Swiss scientists say the mapping of the genomes of the malaria parasite and its mosquito host should eventually lead to an effective vaccine.
An international research team announced on Wednesday that it had successfully unravelled the genomes.
Dr Christian Lengeler of the Swiss Tropical Institute in Basel told swissinfo that he expected "malaria vaccines [to] eventually come out of the whole parasite sequencing project".
"And we will need resistant mosquitoes which will certainly come out of the mosquito sequencing project."
He added that malaria had such an efficient transmission system that both the parasite and the mosquitoes which transmit the disease needed to be targeted.
The project, coordinated by the World Health Organisation in Geneva, aims to eventually rid the world of a disease that kills one child every 30 seconds, mostly in sub-Saharan Africa.
"We now have a wealth of information that can be used to identify new drugs, new targets for diagnostics and potentially enhance the development of vaccines," Ayoade Oduola of TDR, the Tropical Disease Research programme, told swissinfo.
Anopheles gambiae is the most common mosquito species in Africa and passes the malaria parasite, Plasmodium falciparum, on to humans when it feeds on their blood.
The international research team sequenced the genome using the "shotgun" method which involves randomly sequencing segments of DNA from all over the genome and then connecting the segments by matching their overlaps.
New repellents, insecticides and vaccines are some of the tools it may be possible to build using information from the newly sequenced mosquito genome.
Until now, worldwide efforts to control malaria have been hampered by drug and insecticide resistance and the slow development of vaccines.
Genetically modified mosquitoes
Some researchers suggest that genetically modified mosquitoes might be an effective way to combat the disease.
Under this scenario, genetically modified insects, resistant to the malaria parasite, would be released into natural populations to slow or eliminate malaria's transmission to humans.
Such genetic modification has already been accomplished in Anopheles mosquitoes but more work needs to be done.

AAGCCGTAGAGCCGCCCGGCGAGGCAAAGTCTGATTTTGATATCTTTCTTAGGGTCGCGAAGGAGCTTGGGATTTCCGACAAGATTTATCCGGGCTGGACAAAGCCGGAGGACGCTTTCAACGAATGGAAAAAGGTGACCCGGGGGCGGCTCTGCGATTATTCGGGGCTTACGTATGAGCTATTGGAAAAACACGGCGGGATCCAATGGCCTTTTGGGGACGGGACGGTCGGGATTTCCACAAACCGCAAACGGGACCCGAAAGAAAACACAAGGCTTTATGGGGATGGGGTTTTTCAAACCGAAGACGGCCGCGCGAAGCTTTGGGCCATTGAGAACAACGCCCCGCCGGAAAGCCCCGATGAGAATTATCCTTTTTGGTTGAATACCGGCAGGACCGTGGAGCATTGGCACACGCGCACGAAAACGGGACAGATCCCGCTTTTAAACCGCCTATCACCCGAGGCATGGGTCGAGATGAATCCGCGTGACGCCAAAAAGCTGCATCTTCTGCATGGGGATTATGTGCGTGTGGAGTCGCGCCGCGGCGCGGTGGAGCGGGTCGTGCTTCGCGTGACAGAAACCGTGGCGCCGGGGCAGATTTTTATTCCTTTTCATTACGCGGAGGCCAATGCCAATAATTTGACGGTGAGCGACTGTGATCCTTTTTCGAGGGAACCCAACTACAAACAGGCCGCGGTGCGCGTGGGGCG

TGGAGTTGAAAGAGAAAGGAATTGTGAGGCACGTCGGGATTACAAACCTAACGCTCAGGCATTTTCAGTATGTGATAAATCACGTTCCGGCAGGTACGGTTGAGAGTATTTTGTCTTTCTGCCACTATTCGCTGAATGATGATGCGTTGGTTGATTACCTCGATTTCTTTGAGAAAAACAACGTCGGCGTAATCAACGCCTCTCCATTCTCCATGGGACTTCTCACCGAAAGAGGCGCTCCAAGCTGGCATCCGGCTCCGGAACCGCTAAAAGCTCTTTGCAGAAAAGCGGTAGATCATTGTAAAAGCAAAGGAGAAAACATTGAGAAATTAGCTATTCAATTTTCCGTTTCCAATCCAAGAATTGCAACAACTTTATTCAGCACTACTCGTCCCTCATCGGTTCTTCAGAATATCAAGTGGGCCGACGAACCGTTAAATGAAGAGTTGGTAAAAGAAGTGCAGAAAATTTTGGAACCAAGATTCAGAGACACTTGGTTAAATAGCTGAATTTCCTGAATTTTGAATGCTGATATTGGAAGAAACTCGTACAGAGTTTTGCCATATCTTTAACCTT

"No one can really predict a timeframe for this to happen and I don't think we should look before a ten year horizon but in the future there will definitely be applications," said Lengeler.
"We will be able to engineer mosquitoes that can live perfectly normally, that are biologically fit but will not have the ability any more to transmit the malaria parasite.
"And that's something very exciting which at the source would reduce the problem but we are a long way away from this step."
Malaria is one of the biggest killers in the developing world. The WHO says some 300 million people suffer from malaria every year and more than a million die, most of them children in sub-Saharan Africa.
However, many experts believe these figures are too low. According to a report published this week in Nature, malaria afflicts over 500 million people and causes nearly three million deaths every year.
It has been estimated that malaria costs Africa $12 billion annually and has slowed economic growth in African countries by 1.3 per cent per year.
The decoding breakthroughs involving 150 scientists from nine countries are announced this week in the journals "Nature" and "Science".
The authors particularly identified genes that were activated when the female mosquito feeds on blood. They say insecticides and other agents, which interfere with these genes, should be helpful tools for fighting malaria.
The Anopheles mosquito was eradicated from Europe and North America half a century ago, largely through the use of pesticides such as DDT.
swissinfo, Vincent Landon